But also, just a solid reference for what is likely to happen in 2011 concerning overall rosters.
Just go HERE and read the whole thing. I'm going to quote some portions, but the whole interview is worth your time.
Essentially the Reserve League is the real deal for 2011. Sure, there are still details to come out, but there are some solid developments.
First of all, the number of rostered players you can have will force the coach or the coaching staff or the organization to take it more seriously. You have a legitimate chance to compete and field a team every week in the reserve league when there’s a game because you should have the amount of bodies to participate. There were never enough bodies in your roster to compete.
We’re getting rid of guest players. In previous years you were allowed to sign Tom, Dick, and Harry in your local bar to fill out your roster on the weekend for a reserve game and that’s no longer going to be the case. You’re going to have to use players within your own system and you can use guest players but they have to be bona fide players who are making a living at the game of soccer. So a guest player has to be someone who has previously been a pro player who is maybe out of contract - it’s not going to be a retired player, it’s not going to be somebody from your front office who can’t play or somebody who played the game in college and now makes a living as a broadcaster – things like that - and that’s what was happening in the past to fill out rosters, that’s no longer going to be the case.
It isn't just about rosters, as several teams will be adding a coach. I'll place money that Seattle is one of those.
LE and Brian Bliss get into some great details. Reminding us of the roster increase, but also that some aspect of the Reserve League will also be to help the U-18 players get exposure to the professional environment (kind of screams June-August for a schedule doesn't it?).
The interview overall is one of the most complete in a print format (web/paper/etc) on the Reserve League and seriously deserves you full attention.
It also serves to remind us that the Byzantine roster rules of MLS are about to get even more convoluted. Because the Reserve League isn't just about Home Grown Players and Academy Players. There will be Reserve Players as well.
Here are the Roster Classifications of MLS with some estimates on salary numbers
20 on Senior Roster - This includes Designated Players (they are cap exempt after the first 335k$ for first two, unless allocation dollars are used), as well as players who are classified as Internationals (non-Green Card holders from outside the USA for American teams, from outside USA/Canada for Canadian teams). Internationals are capped at 8, but a team can trade these slots. Salary Cap for 2011 - just under 2.7 Million US $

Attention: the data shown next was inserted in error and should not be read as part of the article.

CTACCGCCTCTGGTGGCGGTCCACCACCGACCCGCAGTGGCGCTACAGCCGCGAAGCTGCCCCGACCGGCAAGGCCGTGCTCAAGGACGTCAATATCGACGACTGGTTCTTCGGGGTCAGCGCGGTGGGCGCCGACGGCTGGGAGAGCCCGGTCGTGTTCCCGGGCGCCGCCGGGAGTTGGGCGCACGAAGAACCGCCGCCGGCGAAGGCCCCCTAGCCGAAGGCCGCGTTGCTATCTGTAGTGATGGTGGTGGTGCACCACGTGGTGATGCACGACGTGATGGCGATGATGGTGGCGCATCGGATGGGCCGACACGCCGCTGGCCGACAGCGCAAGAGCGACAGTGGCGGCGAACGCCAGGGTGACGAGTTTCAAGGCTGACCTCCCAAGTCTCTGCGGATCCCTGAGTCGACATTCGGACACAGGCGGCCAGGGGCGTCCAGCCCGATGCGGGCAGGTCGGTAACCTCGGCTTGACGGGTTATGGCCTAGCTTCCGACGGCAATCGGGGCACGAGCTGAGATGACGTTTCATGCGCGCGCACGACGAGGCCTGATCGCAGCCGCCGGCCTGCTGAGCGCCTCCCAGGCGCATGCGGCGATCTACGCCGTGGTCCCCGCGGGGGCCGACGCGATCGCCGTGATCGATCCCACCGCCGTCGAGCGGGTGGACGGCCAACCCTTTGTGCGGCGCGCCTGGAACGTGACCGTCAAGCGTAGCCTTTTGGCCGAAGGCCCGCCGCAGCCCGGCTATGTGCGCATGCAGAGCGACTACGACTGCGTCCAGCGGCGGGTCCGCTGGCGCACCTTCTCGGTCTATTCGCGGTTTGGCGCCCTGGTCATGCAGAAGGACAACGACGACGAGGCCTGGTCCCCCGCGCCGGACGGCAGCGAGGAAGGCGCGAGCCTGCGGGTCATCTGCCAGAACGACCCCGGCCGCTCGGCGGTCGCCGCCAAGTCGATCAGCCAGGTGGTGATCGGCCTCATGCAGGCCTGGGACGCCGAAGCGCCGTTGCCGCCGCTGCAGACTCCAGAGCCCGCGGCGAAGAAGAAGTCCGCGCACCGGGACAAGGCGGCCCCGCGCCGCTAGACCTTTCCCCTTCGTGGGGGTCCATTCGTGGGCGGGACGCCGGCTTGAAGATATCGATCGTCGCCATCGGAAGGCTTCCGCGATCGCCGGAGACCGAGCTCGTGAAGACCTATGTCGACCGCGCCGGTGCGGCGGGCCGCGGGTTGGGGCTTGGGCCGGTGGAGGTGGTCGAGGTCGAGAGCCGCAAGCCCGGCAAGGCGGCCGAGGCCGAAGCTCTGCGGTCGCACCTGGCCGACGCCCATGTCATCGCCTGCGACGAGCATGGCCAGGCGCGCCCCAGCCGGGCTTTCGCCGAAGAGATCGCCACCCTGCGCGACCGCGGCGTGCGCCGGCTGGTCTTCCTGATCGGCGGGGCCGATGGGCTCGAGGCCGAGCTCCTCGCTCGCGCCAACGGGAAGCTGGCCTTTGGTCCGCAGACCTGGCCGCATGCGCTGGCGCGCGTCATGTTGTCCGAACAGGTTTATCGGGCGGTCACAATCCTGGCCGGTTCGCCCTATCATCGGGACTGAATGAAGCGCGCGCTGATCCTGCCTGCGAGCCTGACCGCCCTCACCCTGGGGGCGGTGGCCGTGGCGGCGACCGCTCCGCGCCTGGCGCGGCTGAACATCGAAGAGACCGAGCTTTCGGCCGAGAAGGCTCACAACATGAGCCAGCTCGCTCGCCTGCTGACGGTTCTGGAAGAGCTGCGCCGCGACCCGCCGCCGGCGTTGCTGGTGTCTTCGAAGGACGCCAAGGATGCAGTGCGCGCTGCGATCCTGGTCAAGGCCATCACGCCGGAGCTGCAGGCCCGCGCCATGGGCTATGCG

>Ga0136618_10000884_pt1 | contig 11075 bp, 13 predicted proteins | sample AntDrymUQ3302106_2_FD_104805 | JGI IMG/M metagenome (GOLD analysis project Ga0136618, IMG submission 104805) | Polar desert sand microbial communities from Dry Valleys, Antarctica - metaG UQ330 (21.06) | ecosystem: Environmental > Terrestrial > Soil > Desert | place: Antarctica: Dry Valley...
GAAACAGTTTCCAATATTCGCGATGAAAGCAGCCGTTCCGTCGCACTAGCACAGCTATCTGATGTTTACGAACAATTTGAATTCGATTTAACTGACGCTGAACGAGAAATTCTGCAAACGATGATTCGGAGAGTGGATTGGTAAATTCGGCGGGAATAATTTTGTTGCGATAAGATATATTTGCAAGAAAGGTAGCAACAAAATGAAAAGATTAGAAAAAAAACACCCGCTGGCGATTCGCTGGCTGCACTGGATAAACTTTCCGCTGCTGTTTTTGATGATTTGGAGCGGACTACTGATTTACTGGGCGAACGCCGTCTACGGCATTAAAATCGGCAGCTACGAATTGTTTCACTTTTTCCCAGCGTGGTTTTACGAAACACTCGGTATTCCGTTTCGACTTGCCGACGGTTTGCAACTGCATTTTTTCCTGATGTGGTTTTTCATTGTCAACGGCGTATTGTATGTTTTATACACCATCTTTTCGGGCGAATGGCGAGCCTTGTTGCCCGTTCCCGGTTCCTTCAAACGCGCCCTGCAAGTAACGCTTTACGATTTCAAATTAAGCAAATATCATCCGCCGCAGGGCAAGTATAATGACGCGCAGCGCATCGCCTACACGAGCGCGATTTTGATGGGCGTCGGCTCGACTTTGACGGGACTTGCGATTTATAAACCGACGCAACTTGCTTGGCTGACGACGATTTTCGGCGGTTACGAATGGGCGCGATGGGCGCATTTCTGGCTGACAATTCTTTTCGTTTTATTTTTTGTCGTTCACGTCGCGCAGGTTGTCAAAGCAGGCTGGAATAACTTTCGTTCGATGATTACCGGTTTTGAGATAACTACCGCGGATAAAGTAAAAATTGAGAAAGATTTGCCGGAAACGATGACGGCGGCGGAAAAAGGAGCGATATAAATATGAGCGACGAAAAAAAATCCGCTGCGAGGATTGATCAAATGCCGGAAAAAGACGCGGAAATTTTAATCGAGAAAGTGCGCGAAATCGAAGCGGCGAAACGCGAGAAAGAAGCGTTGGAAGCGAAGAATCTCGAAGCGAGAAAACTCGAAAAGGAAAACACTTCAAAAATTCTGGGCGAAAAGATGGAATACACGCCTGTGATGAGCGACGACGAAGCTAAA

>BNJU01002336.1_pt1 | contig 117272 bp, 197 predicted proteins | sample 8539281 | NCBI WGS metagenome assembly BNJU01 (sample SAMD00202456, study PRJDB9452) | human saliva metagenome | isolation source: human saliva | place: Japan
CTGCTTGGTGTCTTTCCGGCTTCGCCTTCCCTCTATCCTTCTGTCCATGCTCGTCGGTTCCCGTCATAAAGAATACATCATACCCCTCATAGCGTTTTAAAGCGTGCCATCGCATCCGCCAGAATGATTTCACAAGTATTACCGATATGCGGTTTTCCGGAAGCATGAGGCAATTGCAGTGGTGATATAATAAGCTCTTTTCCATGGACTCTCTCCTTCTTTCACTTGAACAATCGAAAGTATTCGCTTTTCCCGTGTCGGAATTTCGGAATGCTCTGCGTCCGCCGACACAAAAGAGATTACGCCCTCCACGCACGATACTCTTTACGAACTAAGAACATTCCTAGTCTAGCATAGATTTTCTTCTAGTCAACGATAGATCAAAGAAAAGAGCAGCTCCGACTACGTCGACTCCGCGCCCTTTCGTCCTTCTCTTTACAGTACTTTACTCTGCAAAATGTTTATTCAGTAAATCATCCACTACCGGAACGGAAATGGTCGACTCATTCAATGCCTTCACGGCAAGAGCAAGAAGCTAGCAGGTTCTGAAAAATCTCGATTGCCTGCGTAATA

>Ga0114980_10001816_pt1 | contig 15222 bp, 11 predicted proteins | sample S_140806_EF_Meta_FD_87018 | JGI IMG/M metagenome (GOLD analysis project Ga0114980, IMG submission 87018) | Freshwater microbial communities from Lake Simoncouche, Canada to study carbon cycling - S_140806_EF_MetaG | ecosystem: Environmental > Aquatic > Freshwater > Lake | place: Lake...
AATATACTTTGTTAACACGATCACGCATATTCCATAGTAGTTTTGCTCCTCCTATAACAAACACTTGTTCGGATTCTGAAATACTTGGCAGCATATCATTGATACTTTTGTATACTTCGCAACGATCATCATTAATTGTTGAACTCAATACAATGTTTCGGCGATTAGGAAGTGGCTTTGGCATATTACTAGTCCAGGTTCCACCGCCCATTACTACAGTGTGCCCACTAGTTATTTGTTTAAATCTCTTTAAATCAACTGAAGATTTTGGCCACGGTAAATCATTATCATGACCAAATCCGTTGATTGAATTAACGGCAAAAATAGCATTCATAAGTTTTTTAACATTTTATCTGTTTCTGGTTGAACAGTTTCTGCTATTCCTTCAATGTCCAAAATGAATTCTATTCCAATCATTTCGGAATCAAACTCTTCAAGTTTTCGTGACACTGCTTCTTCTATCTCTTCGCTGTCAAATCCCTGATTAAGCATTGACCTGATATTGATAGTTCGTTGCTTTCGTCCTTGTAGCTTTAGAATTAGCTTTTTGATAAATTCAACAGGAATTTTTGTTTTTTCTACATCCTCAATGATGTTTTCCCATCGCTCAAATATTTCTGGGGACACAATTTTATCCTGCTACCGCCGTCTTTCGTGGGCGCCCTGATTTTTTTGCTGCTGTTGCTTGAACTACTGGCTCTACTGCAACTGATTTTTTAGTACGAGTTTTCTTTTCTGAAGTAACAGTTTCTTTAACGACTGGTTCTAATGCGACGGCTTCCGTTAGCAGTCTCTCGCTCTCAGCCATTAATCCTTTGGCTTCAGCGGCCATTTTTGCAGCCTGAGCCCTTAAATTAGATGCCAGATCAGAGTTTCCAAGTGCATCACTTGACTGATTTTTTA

4 on Protected Roster - The old "developmental" players. To the best of my knowledge these players no longer have an age limit. They also make the MLS minimum. 40k$ in 2010, probably with a 5% boost for 2011. A Generation Adidas player that was drafted would also be in this roster area as they do not count towards the Senior limit nor the salary cap.
2 Home Grown Players - Under 2010 rules this could be up to 4 on roster, with up to 6 signing in a year. These players' salaries do not count towards the Cap. Salaries can be from the team, possibly from Adidas, but can't be too much as they are subject to league approval. There is talk, yet unconfirmed that this may expand for 2011.
Those 20+4+2 are the 2010 roster limits (well + up to 4 on the Injured List).
Here's the new slot.
4 Reserve Players - these will be professionals. They will not be Home Grown from the Academies but pros who can help fill a roster, and I expect "character" guys who can help mentor the predominantly young Reserve team. The CBA conference call made mention that these players would make 33k$.
There has been mention that the HGPs will expand, and I will assume that means a team could have fewer Reserves or Protected Players.
In all there can be 10 non-DP salary cap exempt players next year. Plus a likely coach. In all these additions will add over a quarter million dollars to each teams' payroll. Or more, if several HGPs are added.
While there hasn't been much in the way of hard news regarding the Reserve League, one thing is certain. MLS seems willing to spend money to have a league of professionals who are still learning how to play. That professionalism won't pay off in 2011, probably not in 2012, but in a few years the fact that there are nearly 100 more professional soccer players in America should be good not just for MLS, but the sport at all levels.